The Terra Nova Expedition
Herbert Ponting (21 March 1870 – 7 February 1935) was the photographer and cinematographer for Robert Falcon Scott’s Terra Nova Expedition (1910-1913) to Antarctica.
By the time the Terra Nova set sail, photographic film had been in use for almost 20 years, but Ponting preferred the method of using glass plates to produce his high quality images. He was one of the first men to capture video sequences in Antarctica, using a device called a cinematograph, and he also took some of the first known colour stills, using autochrome plates.
Because of his age, Ponting was not included among the number to embark upon the Southern Journey, in an attempt to reach the South Pole. Prior to the departure of the team, Ponting had tutored Scott in photography techniques, to enable him to capture images and a visual record of the journey south.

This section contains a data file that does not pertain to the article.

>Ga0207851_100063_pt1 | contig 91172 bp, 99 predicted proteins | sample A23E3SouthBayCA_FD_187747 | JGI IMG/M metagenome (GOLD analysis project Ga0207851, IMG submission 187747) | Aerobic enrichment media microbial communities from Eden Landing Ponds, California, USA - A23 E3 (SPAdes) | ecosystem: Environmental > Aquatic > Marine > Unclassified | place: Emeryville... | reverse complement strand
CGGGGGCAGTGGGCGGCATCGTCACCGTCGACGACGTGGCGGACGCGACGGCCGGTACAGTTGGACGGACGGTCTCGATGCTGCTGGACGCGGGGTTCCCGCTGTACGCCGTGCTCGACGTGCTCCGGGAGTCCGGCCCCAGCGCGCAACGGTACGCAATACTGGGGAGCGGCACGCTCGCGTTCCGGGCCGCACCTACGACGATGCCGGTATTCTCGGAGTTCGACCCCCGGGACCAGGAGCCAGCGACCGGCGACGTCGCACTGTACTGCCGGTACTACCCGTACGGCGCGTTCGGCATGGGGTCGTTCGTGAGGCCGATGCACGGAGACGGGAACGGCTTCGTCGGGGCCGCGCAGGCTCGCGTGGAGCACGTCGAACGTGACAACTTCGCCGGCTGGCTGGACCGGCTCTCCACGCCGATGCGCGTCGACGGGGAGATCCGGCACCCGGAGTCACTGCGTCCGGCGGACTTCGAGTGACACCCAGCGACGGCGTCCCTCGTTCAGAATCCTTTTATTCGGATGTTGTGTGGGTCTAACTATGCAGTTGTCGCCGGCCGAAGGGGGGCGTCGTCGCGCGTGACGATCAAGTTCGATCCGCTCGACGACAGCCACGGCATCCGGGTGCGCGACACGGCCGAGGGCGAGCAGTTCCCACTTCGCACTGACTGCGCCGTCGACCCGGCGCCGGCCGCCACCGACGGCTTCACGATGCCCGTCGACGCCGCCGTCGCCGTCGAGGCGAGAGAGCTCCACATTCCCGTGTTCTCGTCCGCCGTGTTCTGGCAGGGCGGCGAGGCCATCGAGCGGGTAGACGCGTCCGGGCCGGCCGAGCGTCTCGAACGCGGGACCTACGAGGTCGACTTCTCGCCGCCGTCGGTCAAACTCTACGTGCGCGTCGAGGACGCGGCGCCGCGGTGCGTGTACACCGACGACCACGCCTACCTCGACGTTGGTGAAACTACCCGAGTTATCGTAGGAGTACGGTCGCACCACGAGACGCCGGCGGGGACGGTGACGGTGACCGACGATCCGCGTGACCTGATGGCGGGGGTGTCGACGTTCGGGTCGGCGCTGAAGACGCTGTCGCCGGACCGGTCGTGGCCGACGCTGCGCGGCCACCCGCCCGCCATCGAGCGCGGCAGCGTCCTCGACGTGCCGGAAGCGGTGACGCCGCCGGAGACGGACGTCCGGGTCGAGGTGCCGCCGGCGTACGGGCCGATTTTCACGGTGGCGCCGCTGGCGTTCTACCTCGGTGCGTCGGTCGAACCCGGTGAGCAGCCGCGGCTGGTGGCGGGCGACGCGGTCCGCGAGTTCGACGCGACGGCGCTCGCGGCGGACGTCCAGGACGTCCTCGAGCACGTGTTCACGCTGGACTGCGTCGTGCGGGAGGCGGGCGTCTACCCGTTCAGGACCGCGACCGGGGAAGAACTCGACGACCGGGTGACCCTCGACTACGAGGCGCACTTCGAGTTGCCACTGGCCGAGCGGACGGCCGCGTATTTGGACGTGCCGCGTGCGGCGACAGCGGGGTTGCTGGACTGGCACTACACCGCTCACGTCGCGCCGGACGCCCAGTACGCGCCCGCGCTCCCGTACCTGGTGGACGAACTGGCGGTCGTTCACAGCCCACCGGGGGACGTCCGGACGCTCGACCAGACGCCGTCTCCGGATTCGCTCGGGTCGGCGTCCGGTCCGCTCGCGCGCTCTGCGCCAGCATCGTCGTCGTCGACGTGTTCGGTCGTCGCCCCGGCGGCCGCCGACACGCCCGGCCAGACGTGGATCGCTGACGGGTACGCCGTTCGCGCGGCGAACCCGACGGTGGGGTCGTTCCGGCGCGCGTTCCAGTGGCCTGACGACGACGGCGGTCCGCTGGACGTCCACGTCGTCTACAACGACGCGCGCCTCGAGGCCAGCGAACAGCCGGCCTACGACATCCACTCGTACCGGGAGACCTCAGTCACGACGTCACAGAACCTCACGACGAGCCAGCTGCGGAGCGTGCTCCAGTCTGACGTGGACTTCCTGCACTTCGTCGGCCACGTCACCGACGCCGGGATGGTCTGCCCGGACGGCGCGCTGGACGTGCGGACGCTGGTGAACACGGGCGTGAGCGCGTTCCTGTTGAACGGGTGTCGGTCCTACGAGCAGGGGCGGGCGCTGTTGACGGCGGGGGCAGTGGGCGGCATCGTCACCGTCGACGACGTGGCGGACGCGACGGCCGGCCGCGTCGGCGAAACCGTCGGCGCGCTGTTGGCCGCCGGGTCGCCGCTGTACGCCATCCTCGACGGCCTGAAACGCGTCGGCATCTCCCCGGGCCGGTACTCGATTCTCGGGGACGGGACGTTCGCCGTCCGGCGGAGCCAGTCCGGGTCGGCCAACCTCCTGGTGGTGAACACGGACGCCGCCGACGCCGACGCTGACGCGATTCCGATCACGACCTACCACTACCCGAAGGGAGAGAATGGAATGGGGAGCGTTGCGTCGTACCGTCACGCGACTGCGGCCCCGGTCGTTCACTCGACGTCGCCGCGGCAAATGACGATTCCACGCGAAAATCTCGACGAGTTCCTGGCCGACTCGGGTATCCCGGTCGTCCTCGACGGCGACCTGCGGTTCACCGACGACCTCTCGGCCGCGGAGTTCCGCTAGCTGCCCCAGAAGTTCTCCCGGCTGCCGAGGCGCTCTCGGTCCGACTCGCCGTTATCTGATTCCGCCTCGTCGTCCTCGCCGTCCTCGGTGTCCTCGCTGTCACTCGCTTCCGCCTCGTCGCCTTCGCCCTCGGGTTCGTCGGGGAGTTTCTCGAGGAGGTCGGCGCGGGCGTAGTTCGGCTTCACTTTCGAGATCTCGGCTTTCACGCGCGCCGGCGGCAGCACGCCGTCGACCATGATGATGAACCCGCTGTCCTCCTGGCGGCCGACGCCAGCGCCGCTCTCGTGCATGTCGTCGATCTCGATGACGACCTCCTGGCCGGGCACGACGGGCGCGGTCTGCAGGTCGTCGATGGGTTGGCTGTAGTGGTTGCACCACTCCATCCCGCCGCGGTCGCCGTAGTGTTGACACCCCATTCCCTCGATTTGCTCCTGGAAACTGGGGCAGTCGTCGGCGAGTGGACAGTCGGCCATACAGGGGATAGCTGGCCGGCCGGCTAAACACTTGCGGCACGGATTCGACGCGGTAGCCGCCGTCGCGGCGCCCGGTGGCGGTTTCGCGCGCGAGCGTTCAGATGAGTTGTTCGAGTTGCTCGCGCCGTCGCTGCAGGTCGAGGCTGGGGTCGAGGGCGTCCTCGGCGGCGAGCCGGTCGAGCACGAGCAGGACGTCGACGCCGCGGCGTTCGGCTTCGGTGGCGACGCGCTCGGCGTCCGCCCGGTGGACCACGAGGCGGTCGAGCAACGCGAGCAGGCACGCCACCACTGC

Herbert Ponting spent 14 months at Cape Evans, and departed the expedition, along with 8 others aboard the Terra Nova in February 1912. He had acquired a huge inventory of images and film which he hoped to have compiled into a visual narrative, which would be then used by Scott, in a series of lectures upon his return.
The news of the deaths of Scott and his polar party, would affected him deeply.
He later published his visual record of the expedition in a book called The Great White South(1921), and it was a popular success. In 1924 he released the silent film, The Great White Silence, which featured his cinematograph sequences from the expedition, and in 1933 sound was added to the film and this version was called Ninety Degrees South.
Source – Wikipedia.